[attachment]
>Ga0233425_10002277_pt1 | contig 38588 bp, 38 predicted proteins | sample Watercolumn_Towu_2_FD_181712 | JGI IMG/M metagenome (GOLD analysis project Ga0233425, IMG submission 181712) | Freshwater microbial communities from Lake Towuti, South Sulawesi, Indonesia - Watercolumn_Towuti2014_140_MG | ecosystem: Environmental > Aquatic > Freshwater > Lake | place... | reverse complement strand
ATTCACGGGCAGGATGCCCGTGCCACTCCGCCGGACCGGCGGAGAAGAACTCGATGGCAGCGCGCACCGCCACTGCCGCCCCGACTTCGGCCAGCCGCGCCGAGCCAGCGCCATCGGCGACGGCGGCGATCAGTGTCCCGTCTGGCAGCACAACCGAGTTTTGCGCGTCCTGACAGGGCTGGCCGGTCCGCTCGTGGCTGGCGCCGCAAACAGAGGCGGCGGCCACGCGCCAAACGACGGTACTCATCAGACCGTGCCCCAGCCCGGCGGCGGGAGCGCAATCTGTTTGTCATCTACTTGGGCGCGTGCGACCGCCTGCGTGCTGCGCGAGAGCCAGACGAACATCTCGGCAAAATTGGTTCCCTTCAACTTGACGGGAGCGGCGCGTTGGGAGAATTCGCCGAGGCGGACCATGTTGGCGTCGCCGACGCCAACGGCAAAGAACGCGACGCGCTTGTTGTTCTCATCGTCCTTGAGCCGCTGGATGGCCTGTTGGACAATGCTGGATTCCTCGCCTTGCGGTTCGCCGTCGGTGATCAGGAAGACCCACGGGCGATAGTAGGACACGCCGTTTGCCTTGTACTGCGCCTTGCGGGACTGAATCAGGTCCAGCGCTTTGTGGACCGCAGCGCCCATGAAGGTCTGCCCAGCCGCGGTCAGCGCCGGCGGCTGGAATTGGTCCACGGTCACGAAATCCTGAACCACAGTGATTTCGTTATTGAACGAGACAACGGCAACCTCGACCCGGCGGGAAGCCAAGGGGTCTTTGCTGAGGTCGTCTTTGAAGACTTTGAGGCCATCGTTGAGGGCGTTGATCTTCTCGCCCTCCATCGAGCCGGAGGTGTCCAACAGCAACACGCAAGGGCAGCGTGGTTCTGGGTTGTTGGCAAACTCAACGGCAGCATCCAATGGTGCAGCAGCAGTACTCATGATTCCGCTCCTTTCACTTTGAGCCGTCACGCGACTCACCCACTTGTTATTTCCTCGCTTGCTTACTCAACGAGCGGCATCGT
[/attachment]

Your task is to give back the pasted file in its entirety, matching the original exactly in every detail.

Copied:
>Ga0233425_10002277_pt1 | contig 38588 bp, 38 predicted proteins | sample Watercolumn_Towu_2_FD_181712 | JGI IMG/M metagenome (GOLD analysis project Ga0233425, IMG submission 181712) | Freshwater microbial communities from Lake Towuti, South Sulawesi, Indonesia - Watercolumn_Towuti2014_140_MG | ecosystem: Environmental > Aquatic > Freshwater > Lake | place... | reverse complement strand
ATTCACGGGCAGGATGCCCGTGCCACTCCGCCGGACCGGCGGAGAAGAACTCGATGGCAGCGCGCACCGCCACTGCCGCCCCGACTTCGGCCAGCCGCGCCGAGCCAGCGCCATCGGCGACGGCGGCGATCAGTGTCCCGTCTGGCAGCACAACCGAGTTTTGCGCGTCCTGACAGGGCTGGCCGGTCCGCTCGTGGCTGGCGCCGCAAACAGAGGCGGCGGCCACGCGCCAAACGACGGTACTCATCAGACCGTGCCCCAGCCCGGCGGCGGGAGCGCAATCTGTTTGTCATCTACTTGGGCGCGTGCGACCGCCTGCGTGCTGCGCGAGAGCCAGACGAACATCTCGGCAAAATTGGTTCCCTTCAACTTGACGGGAGCGGCGCGTTGGGAGAATTCGCCGAGGCGGACCATGTTGGCGTCGCCGACGCCAACGGCAAAGAACGCGACGCGCTTGTTGTTCTCATCGTCCTTGAGCCGCTGGATGGCCTGTTGGACAATGCTGGATTCCTCGCCTTGCGGTTCGCCGTCGGTGATCAGGAAGACCCACGGGCGATAGTAGGACACGCCGTTTGCCTTGTACTGCGCCTTGCGGGACTGAATCAGGTCCAGCGCTTTGTGGACCGCAGCGCCCATGAAGGTCTGCCCAGCCGCGGTCAGCGCCGGCGGCTGGAATTGGTCCACGGTCACGAAATCCTGAACCACAGTGATTTCGTTATTGAACGAGACAACGGCAACCTCGACCCGGCGGGAAGCCAAGGGGTCTTTGCTGAGGTCGTCTTTGAAGACTTTGAGGCCATCGTTGAGGGCGTTGATCTTCTCGCCCTCCATCGAGCCGGAGGTGTCCAACAGCAACACGCAAGGGCAGCGTGGTTCTGGGTTGTTGGCAAACTCAACGGCAGCATCCAATGGTGCAGCAGCAGTACTCATGATTCCGCTCCTTTCACTTTGAGCCGTCACGCGACTCACCCACTTGTTATTTCCTCGCTTGCTTACTCAACGAGCGGCATCGT